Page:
In the Applebaum case, the plaintiff sought to enjoin the use of the words Junior Boot Shop, which defendant Senior used in connection with his own name in the conduct of a retail children's shoe store in Walnut Creek. The plaintiff operated two retail children's shoe stores in San Francisco and one in San Anselmo under the name of Junior Boot Shop. He and one Mullany had earlier operated a store of children's shoes in San Francisco under the name Junior Boot Shop with a branch store using the same name in San Mateo County. Mr. Applebaum had bought all the stock in the operating corporation from Mullany and his wife under an agreement by which the Mullanys received the San Mateo store with the right to use the name Junior Boot Shop in San Mateo County. Mr. Senior started his business in 1951 in Walnut Creek and called his store Senior's Junior Boot Shop at the suggestion of his former employer, Mr. Mullany, who thought the paradoxical title would be a catchy name for the store. The plaintiff knew all along that defendant was using this name, and he made no objection until several years later; in fact there were occasions when plaintiff and defendant exchanged shoes when one or the other did not have a particular shoe in stock. It is a reasonable inference from such conduct that even plaintiff did not believe that confusion of the public resulted, or that Mr. Senior was guilty of any unfair business practice.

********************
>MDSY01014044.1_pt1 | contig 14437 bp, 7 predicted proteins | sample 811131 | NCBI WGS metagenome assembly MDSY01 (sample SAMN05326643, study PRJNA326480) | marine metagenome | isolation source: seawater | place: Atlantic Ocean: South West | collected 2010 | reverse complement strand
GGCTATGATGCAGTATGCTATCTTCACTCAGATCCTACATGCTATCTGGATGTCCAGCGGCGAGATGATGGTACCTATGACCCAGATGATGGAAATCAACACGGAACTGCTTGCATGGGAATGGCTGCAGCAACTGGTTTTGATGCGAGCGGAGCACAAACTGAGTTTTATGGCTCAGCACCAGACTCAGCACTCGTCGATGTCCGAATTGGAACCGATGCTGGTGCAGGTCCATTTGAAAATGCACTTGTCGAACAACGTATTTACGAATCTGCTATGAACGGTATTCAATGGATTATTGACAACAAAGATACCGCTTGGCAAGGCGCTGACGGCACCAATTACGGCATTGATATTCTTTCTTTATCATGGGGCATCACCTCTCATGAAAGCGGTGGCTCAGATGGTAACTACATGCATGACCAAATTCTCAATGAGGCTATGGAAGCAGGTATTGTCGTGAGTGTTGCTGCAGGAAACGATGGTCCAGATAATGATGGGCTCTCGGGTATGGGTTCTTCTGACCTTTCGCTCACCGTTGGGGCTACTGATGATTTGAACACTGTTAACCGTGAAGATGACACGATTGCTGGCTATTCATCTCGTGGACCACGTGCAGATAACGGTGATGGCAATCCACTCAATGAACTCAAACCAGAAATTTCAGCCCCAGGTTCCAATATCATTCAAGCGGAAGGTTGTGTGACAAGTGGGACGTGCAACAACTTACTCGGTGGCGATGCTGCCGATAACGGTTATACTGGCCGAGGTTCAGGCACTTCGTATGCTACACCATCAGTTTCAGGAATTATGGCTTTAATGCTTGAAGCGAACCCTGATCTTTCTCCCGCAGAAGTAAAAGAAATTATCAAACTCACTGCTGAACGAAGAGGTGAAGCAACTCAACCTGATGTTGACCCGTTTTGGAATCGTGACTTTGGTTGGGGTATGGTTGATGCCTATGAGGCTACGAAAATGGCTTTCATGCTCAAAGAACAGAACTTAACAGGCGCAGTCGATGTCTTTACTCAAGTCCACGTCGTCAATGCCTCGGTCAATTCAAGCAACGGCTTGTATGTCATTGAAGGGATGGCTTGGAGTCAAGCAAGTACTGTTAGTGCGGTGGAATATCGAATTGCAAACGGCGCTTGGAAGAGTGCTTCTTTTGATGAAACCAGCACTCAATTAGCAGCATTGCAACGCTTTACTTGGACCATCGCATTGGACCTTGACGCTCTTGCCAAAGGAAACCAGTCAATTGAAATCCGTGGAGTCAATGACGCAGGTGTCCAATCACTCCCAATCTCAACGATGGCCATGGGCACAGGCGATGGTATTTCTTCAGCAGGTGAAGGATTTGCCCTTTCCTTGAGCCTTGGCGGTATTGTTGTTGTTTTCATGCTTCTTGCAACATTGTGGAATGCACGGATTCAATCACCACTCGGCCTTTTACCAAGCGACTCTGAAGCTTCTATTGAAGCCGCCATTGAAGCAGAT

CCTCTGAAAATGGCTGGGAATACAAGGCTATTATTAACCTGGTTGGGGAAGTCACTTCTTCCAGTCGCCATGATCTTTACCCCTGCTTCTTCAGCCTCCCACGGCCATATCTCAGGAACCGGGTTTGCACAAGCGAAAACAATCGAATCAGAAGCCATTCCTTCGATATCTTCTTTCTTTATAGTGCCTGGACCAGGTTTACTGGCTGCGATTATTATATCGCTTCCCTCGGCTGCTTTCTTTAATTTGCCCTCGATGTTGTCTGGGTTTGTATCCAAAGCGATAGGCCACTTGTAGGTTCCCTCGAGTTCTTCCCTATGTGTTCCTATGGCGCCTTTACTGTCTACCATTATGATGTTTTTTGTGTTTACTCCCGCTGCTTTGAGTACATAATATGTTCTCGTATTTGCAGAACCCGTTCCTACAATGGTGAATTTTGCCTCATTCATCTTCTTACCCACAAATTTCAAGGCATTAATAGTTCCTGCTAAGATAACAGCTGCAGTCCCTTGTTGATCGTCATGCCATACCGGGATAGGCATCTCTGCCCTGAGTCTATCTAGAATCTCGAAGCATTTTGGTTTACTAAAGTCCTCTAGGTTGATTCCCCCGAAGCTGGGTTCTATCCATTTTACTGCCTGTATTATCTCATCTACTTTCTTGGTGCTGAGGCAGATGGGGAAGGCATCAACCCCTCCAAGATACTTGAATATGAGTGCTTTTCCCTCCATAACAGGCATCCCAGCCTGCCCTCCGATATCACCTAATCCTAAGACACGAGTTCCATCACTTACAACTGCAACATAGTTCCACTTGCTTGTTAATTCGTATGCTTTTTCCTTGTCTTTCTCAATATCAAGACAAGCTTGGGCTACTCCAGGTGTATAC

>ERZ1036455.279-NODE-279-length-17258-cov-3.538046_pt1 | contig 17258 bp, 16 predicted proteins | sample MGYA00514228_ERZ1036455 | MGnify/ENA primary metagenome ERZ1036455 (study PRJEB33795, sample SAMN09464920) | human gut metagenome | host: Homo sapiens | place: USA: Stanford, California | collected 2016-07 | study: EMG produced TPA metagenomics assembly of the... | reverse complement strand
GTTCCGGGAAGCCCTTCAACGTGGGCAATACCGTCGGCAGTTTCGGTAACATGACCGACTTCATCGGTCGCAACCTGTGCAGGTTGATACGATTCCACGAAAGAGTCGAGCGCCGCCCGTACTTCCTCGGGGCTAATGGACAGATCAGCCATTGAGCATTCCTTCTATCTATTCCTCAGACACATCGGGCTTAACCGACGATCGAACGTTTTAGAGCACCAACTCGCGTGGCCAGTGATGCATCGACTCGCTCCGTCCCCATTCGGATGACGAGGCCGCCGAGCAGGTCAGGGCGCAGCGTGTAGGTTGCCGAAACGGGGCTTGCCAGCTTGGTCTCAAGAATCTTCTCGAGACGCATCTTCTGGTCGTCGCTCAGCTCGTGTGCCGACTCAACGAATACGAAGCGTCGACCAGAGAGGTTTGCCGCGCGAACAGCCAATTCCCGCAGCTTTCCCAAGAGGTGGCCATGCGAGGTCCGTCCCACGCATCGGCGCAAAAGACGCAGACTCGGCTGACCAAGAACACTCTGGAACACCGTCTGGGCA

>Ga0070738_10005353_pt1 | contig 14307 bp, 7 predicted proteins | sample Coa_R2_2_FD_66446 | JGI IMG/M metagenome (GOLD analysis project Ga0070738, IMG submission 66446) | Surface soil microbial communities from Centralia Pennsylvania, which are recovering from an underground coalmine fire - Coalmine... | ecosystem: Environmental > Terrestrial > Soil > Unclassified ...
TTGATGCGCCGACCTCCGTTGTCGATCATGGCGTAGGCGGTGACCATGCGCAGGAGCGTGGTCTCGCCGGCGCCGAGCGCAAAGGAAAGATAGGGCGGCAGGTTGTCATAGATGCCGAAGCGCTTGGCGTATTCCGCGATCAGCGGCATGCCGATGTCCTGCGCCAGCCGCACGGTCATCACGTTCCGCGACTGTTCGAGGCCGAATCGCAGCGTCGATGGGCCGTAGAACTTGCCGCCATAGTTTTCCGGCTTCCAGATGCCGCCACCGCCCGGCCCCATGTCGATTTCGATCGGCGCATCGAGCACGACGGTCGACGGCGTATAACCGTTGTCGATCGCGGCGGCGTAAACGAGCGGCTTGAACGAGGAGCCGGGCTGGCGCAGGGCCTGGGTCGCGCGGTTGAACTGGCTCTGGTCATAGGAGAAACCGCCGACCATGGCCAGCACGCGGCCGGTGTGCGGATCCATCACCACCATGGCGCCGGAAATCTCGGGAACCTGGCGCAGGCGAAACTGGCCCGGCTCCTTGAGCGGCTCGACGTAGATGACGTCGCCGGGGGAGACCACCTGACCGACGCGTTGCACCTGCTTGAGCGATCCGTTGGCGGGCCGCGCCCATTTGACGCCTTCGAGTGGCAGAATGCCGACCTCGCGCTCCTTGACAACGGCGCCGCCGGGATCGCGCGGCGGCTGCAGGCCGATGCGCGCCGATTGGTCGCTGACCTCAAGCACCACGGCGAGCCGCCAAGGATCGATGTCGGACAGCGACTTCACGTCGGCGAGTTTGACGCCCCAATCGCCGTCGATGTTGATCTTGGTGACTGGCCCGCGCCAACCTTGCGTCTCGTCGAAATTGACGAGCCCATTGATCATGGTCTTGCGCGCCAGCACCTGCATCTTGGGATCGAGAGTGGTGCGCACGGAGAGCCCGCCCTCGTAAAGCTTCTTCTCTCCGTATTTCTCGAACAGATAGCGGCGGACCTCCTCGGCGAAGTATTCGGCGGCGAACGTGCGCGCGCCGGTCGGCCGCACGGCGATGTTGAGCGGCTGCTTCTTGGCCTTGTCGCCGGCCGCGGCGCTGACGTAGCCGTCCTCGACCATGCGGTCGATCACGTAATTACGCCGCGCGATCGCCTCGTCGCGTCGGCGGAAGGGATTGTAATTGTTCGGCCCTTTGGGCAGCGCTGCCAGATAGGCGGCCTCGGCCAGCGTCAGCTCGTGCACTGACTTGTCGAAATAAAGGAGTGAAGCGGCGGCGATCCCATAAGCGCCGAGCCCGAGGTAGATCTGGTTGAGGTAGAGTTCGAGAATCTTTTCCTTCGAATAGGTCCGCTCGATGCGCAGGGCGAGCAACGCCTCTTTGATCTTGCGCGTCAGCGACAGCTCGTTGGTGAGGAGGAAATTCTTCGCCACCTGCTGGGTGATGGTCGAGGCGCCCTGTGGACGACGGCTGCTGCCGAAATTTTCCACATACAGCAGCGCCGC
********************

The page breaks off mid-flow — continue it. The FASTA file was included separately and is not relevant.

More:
Here the court found that there was a secondary meaning in the coffee trade to the words Blue Ribbon, while in the Applebaum case the court held that no such meaning in the words Junior Boot Shop had been acquired in Contra Costa